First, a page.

It might have been faster to walk.
Traffic on several downtown streets slowed to a painful crawl on Tuesday after a semi-trailer truck tipped on its side on the Summit Connector around 8 a.m. just prior to the morning rush hour.
The trailer was loaded with bales of paper from Domtar and was travelling southbound up the Connector when it failed to make the hairpin turn linking West Victoria to Summit Drive.
The driver wasn’t seriously injured, said Kamloops RCMP Staff. Sgt. Grant Learned, but it took about six hours to remove the truck and its contents.
The truck was loaded with 96 bales weighing about 20,000 kilograms. When the load tipped it weakened the sides of the trailer.
“There was signs of metal fatigue,” said Learned. “Rivets were popped out and some initial separation starting at the seams of the sheets of metal on the side of the trailer.”
If the truck was pulled upright, the load would likely break through the sidewall, he added.
“And then we would have the 20,000 kilograms of paper product all over the road and it would create a bigger hazard than what we had.”
The recovery team brought in forklifts to unload the trailer and it took until 2:15 p.m. for the semi and debris to be removed.
In the meantime, the Connector’s northbound lanes remained opened and all southbound traffic was diverted to First Avenue and Columbia Street, which caused heavy traffic congestion.
Compounding the trouble were two separate City crews working on different portions of Columbia Street.
A Parks crew working on upgrades to Marigold Mile had closed one lane, which further slowed traffic coming off First Avenue.
“When we started hearing about that, we gave a call to Parks and they were able to pull their crew off to help with the congestion that was caused there,” said the City’s senior traffic planner Pierre Pouliotte. “That was around lunchtime.”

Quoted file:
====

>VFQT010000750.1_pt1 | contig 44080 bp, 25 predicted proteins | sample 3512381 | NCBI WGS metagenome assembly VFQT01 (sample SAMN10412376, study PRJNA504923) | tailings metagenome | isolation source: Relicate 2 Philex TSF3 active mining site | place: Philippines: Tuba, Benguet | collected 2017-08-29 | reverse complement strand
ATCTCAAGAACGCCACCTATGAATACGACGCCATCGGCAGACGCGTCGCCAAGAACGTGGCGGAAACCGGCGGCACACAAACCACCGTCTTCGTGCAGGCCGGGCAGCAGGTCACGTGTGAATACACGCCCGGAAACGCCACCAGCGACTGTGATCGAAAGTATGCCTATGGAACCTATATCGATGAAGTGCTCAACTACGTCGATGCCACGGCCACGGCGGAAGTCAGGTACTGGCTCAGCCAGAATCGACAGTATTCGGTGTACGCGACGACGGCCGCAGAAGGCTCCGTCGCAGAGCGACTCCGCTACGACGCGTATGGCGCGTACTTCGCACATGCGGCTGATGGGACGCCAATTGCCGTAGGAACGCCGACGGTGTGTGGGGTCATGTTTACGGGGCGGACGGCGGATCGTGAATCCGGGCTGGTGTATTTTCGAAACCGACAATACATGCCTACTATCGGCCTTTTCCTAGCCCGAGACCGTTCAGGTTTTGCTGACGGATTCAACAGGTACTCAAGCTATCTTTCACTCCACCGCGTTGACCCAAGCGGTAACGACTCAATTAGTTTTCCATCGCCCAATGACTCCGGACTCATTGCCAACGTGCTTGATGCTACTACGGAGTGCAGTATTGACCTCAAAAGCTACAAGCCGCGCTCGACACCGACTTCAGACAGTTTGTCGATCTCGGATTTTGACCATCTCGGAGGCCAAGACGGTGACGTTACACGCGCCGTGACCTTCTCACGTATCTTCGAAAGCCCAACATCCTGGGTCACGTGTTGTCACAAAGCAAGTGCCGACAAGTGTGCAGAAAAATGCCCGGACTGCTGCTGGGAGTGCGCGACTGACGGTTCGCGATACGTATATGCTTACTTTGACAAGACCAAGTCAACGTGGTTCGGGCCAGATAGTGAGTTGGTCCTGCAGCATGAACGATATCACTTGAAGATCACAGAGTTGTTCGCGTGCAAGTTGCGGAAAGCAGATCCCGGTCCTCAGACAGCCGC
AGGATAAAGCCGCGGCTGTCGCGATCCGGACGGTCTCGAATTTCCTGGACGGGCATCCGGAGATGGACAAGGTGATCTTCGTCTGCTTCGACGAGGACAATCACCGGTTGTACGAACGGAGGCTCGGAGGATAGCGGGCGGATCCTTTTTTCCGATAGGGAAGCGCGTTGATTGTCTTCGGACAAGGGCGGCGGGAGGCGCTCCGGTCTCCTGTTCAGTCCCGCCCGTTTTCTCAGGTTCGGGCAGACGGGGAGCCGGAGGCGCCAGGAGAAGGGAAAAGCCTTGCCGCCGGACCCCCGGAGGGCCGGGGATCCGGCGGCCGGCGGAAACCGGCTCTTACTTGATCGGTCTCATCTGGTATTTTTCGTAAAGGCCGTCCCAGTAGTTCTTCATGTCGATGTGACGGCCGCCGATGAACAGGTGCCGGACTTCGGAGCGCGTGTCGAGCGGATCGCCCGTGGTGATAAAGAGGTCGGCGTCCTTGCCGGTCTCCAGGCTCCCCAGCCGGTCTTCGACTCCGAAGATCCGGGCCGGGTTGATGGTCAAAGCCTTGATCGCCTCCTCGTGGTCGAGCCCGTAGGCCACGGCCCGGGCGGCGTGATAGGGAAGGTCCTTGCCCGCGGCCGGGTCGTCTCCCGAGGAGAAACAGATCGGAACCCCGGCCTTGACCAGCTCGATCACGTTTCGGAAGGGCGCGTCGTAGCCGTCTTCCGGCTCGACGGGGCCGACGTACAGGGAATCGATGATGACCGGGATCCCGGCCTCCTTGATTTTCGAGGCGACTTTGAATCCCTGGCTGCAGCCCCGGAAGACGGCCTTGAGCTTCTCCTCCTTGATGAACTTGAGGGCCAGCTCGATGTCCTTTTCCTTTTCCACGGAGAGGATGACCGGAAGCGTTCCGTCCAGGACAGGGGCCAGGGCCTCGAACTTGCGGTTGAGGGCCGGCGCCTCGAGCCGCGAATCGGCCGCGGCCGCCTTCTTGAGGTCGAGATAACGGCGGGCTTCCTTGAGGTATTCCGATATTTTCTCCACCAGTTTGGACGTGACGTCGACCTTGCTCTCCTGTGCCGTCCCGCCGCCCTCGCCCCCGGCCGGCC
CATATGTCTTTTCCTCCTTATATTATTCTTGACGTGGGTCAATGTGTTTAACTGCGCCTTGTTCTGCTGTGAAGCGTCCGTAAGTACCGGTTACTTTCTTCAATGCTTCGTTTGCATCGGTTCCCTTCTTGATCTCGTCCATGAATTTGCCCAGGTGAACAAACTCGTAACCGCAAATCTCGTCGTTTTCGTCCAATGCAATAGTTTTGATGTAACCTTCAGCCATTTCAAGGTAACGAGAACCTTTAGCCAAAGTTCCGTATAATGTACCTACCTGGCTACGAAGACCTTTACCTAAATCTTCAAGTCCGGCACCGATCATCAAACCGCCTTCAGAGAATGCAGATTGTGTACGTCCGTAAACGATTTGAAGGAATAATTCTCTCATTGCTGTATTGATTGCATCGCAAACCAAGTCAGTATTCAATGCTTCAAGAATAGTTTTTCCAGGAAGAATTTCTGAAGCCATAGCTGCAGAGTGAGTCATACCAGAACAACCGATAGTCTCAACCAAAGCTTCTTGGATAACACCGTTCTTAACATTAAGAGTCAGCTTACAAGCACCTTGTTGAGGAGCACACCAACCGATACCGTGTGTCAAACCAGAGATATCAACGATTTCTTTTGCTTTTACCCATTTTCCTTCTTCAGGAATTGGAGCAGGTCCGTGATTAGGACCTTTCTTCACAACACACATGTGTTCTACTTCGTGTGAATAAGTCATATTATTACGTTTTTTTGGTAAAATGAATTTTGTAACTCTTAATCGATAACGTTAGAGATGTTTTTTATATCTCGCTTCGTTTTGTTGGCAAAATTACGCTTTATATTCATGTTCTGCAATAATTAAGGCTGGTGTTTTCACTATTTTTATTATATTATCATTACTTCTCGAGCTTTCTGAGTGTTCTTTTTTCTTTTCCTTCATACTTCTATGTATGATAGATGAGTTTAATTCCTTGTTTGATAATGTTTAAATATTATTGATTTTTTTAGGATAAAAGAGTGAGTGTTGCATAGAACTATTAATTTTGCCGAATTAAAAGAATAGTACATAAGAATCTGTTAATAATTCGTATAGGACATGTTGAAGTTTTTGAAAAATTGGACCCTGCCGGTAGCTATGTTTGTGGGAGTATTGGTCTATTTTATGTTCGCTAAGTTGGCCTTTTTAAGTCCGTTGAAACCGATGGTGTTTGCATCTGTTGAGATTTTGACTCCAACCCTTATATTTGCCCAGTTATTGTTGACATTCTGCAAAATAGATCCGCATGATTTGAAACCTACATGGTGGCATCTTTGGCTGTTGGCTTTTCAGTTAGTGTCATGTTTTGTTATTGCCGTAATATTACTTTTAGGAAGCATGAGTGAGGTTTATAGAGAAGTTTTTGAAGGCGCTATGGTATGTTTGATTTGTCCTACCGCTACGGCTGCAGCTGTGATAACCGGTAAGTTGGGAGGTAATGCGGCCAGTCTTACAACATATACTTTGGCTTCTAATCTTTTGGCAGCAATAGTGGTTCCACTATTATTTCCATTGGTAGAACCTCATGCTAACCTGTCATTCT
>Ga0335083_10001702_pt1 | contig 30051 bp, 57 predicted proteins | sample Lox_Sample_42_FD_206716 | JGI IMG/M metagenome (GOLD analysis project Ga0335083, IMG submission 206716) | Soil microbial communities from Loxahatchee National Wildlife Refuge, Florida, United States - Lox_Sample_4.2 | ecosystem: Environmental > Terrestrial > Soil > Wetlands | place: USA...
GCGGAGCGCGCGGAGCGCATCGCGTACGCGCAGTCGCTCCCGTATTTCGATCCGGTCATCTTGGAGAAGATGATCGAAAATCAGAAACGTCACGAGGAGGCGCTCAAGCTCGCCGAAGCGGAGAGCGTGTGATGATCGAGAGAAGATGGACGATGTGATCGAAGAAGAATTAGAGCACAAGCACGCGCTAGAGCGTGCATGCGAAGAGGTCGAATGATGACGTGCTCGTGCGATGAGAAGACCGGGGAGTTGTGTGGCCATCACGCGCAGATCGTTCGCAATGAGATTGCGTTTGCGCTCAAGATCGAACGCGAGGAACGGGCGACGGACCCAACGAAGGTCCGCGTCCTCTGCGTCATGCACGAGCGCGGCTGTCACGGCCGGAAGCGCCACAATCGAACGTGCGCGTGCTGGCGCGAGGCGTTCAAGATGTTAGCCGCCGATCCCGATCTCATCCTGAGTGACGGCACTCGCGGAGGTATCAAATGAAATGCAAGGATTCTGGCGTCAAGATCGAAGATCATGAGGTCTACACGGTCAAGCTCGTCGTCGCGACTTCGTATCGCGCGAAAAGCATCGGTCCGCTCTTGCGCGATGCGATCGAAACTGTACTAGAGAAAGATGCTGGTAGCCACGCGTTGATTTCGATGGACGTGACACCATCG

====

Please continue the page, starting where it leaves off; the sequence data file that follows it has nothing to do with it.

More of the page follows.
City parks operations supervisor Shawn Cook confirmed that his crew was pulled as a result of the Summit Connector accident.
Adding to the trouble on Columbia, a Public Works crew had closed a lane near McGill Road to repair a strip of asphalt.
Pouliotte said there is no way to predict the kind of situation that occurred on Tuesday.
“It was just a culmination of different things happening at once,” he said.
“Given enough time, we can put different plans together, but when you’re talking about an accident and trying to implement a strategy, by the time you get it all figured out and implemented on the street the accident is over and cleaned up.”
It was a similar situation last Friday after a truck hit the overpass on Fortune Drive, forcing the closure of the popular route into the North Shore’s downtown strip.
Pouliotte said the City acted quickly to find a substitute route by altering the traffic signal at Leigh Road to give drivers an advanced left-turn signal. But he admits it’s not a perfect solution.
“It’s a little bit inefficient because there’s no dedicated left-turn lane,” he added.
There have already been reports of northbound traffic backing up at the new turn signal during peak traffic times.
Those issues will likely last another two weeks while drivers wait for the overpass to be reopened.